All organisms on Earth engage in microbial symbioses. These alliances between animals and microbes are situated along a continuum of benefits versus costs with mutualism at one end and parasitism at the other. Even within one group of microbes—sub-Kingdom Alveolata—we find classic mutualists such as the Symbiodiniaceae (Dinoflagellata) that are endosymbionts of reef-building corals, and the parasitic Apicomplexa such as the malaria-causing Plasmodium. Both Symbiodiniaceae and Plasmodium are intracellular symbionts. Contact, recognition and ingress of the symbionts into their host cells are pivotal for commencement of their symbioses. These mechanisms are mediated by the innate immune system, and eukaryotic pattern recognition receptors (PRRs) recognize microbial-associated molecular patterns (MAMPs). These molecules, traditionally known to trigger an inflammatory response during microbial infections, also mediate the cross-talk between host and symbiont. Glycan-lectin interaction is a common MAMP-PRR pathway that apparently acts as a lock-and-key mechanism in both mutualistic and parasitic symbioses. The mechanism used by Plasmodium to invade the host is well understood, whereas the ingress of dinoflagellates into their cnidarian hosts remains enigmatic. In Chapter 2, I compare our knowledge of the Plasmodium-human parasitism to explore whether it could perhaps inform the understanding of how cnidarian Symbiodiniaceae mutualisms are initially established. To explore establishment of symbiosis between corals and their symbiotic algae (Chapter 3), I created a matrix of symbiotic compatibilities between a wide range of Symbiodiniaceae and three genotypes of Exaiptasia diaphana—a model organism for the cnidarian dinoflagellate symbiosis—from the Great Barrier Reef. This study permitted the selection of Symbiodiniaceae types with various level of affinity to the cnidarian host: Breviolum minutum is the homologous species (i.e., native), Cladocopium goreaui is the compatible heterologous species (i.e., non-native), and Fugacium kawagutii is the heterologous-incompatible species. Symbiont species and host genotype influenced colonization dynamics, which is consistent with selectivity roles for both host and symbiont at the onset of symbiosis. This matrix of different host–symbiont compatibilities was used in Chapter 4 to explore the molecular mechanisms of recognition and establishment of the cnidarian Symbiodiniaceae symbiosis. I used anion-exchange chromatography, lectin array technology and confocal microscopy to develop an inventory of sugars potentially acting as MAMPS on the dinoflagellate surface. The Symbiodiniaceae cell surface glycome was diverse and varied among algal species. By comparing the glycan inventories of the homologous symbiont B. minutum, the heterologous, compatible symbiont C. goreaui, and the incompatible species (F. kawagutii), I was able to focus on selected sugars implicated in recognition and then attempt to perturb recognition by modifying or masking epitopes on either the host or symbiont. D-galactose (especially methyl-b-D-galactose), xylose and fucose seem to regulate the host invasion by homologous or heterologous algae. In Chapter 5, I further explored Symbiodiniaceae cell surface with a proteomic analysis of algal cell wall. Several proteins with transmembrane translocating activity were identified, and a large proportion of the amino acid residues are still uncharacterized. Intriguingly, the reticulocyte-binding-like (RBL) protein was identified on the surface of Symbiodiniaceae used here. RBL proteins are involved in the recognition of sialic acid-containing receptors of host cells during malaria infection. This thesis describes in detail the Symbiodiniaceae cell surface and contributes to the knowledge of how this structure could mediate the symbiosis with cnidarians. Furthermore, my work highlights important similarities between Symbiodiniaceae and their relatives in the Phylum Apicomplexa. If, in the Alveolata, mutualism did lead to parasitism, Symbiodiniaceae and Plasmodium may have conserved symbiont/host recognition mechanisms, perhaps sialic acid mediated, to access the host and start symbioses.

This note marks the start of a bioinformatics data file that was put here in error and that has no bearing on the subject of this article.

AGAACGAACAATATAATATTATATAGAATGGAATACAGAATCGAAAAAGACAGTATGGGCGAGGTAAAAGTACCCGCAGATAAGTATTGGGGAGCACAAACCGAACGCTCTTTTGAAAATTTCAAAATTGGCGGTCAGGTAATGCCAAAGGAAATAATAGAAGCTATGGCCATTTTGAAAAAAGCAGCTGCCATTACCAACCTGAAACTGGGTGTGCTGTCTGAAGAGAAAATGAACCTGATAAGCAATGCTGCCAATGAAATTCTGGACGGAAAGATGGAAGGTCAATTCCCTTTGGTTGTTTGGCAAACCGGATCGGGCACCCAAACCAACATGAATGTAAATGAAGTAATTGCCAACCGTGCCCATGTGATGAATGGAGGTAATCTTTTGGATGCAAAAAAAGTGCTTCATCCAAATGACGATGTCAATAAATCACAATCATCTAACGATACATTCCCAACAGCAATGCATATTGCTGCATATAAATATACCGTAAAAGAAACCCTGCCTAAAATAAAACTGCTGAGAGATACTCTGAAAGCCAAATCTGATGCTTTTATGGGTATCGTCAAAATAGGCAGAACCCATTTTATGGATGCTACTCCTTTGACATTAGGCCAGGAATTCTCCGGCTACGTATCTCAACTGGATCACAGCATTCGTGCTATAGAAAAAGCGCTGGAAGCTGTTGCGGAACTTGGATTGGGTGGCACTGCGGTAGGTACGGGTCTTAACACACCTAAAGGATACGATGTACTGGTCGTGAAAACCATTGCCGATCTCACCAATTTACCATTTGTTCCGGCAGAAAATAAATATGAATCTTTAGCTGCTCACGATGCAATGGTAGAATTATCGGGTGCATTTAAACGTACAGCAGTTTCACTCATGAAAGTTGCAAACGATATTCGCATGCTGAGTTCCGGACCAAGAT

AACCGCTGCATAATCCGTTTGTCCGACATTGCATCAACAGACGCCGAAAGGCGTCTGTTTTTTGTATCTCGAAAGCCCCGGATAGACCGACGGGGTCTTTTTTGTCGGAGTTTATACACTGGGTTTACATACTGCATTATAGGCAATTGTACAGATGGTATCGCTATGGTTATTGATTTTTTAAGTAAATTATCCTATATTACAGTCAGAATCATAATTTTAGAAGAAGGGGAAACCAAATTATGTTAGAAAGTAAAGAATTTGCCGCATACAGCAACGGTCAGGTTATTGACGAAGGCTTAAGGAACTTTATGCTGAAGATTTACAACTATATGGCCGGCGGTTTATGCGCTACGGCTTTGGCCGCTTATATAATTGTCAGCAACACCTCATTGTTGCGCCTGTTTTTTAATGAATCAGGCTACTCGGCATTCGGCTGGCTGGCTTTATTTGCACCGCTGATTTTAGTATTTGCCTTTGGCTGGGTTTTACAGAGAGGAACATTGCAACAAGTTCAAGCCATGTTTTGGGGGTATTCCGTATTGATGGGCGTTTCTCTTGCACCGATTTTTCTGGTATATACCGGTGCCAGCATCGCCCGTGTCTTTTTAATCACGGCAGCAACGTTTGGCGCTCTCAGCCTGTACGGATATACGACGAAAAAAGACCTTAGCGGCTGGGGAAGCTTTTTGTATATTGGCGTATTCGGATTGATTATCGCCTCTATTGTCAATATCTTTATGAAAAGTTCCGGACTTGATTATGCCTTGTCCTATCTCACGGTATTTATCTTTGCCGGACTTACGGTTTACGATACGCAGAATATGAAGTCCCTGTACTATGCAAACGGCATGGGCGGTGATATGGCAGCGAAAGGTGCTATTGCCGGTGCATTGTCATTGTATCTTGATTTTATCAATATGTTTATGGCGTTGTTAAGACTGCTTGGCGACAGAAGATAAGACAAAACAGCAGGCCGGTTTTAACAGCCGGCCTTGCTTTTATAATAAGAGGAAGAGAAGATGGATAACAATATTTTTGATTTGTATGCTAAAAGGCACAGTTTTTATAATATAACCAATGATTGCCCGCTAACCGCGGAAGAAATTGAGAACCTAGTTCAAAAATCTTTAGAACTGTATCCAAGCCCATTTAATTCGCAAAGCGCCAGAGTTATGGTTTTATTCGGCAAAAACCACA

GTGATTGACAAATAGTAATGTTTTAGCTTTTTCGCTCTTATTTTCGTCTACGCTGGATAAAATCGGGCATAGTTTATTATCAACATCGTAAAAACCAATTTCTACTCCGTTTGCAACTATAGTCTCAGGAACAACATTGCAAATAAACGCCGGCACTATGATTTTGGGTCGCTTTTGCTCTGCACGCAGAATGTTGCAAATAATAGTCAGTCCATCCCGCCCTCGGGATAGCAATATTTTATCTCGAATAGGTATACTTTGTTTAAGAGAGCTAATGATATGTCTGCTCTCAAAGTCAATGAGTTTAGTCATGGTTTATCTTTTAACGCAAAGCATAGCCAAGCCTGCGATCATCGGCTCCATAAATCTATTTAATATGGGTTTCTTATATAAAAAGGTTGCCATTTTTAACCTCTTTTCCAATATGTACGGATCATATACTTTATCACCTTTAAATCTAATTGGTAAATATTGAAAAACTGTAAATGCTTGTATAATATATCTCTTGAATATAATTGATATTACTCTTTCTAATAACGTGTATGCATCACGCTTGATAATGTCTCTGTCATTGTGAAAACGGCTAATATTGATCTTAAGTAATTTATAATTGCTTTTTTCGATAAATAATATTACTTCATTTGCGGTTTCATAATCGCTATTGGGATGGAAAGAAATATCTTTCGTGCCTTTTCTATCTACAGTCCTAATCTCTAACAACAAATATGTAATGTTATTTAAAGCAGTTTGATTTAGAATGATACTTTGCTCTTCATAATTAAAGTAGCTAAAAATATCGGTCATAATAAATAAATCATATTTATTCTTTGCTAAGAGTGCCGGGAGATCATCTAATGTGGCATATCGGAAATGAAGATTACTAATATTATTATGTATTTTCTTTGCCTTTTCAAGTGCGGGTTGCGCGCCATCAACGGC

Devising computational tools to quantify the actin cytoskeleton and pavement cell shape using network-based approaches
Recent advances in microscopy have led to an improved visualization of different cell processes. Yet, this also leads to a higher demand of tools which can process images in an automated and quantitative fashion. Here, we present two applications that were developed to quantify different processes in eukaryotic cells which rely on the organization and dynamics of the cytoskeleton. In plant cells, microtubules and actin filaments form the backbone of the cytoskeleton. These structures support cytoplasmic streaming, cell wall organization and tracking of cellular material to and from the plasma membrane. To better understand the underlying mechanisms of cytoskeletal organization, dynamics and coordination, frameworks for the quantification are needed. While this is fairly well established for the microtubules, the actin cytoskeleton has remained difficult to study due to its highly dynamic behaviour. One aim of this thesis was therefore to provide an automated framework to quantify and describe actin organization and dynamics. We used the framework to represent actin structures as networks and examined the transport efficiency in Arabidopsis thaliana hypocotyl cells. Furthermore, we applied the framework to determine the growth mode of cotton fibers and compared the actin organization in wild-type and mutant cells of rice. Finally, we developed a graphical user interface for easy usage. Microtubules and the actin cytoskeleton also play a major role in the morphogenesis of epidermal leaf pavement cells. These cells have highly complex and interdigitated shapes which are hard to describe in a quantitative way. While the relationship between microtubules, the actin cytoskeleton and shape formation is the object of many studies, it is still not clear how and if the cytoskeletal components predefine indentations and protrusions in pavement cell shapes. To understand the underlying cell processes which coordinate cell morphogenesis, a quantitative shape descriptor is needed. Therefore, the second aim of this thesis was the development of a network-based shape descriptor which captures global and local shape features, facilitates shape comparison and can be used to evaluate shape complexity. We demonstrated that our framework can be used to describe and compare shapes from various domains. In addition, we showed that the framework accurately detects local shape features of pavement cells and outperform contending approaches. In the third part of the thesis, we extended the shape description framework to describe pavement cell shape features on tissue-level by proposing different network representations of the underlying imaging data.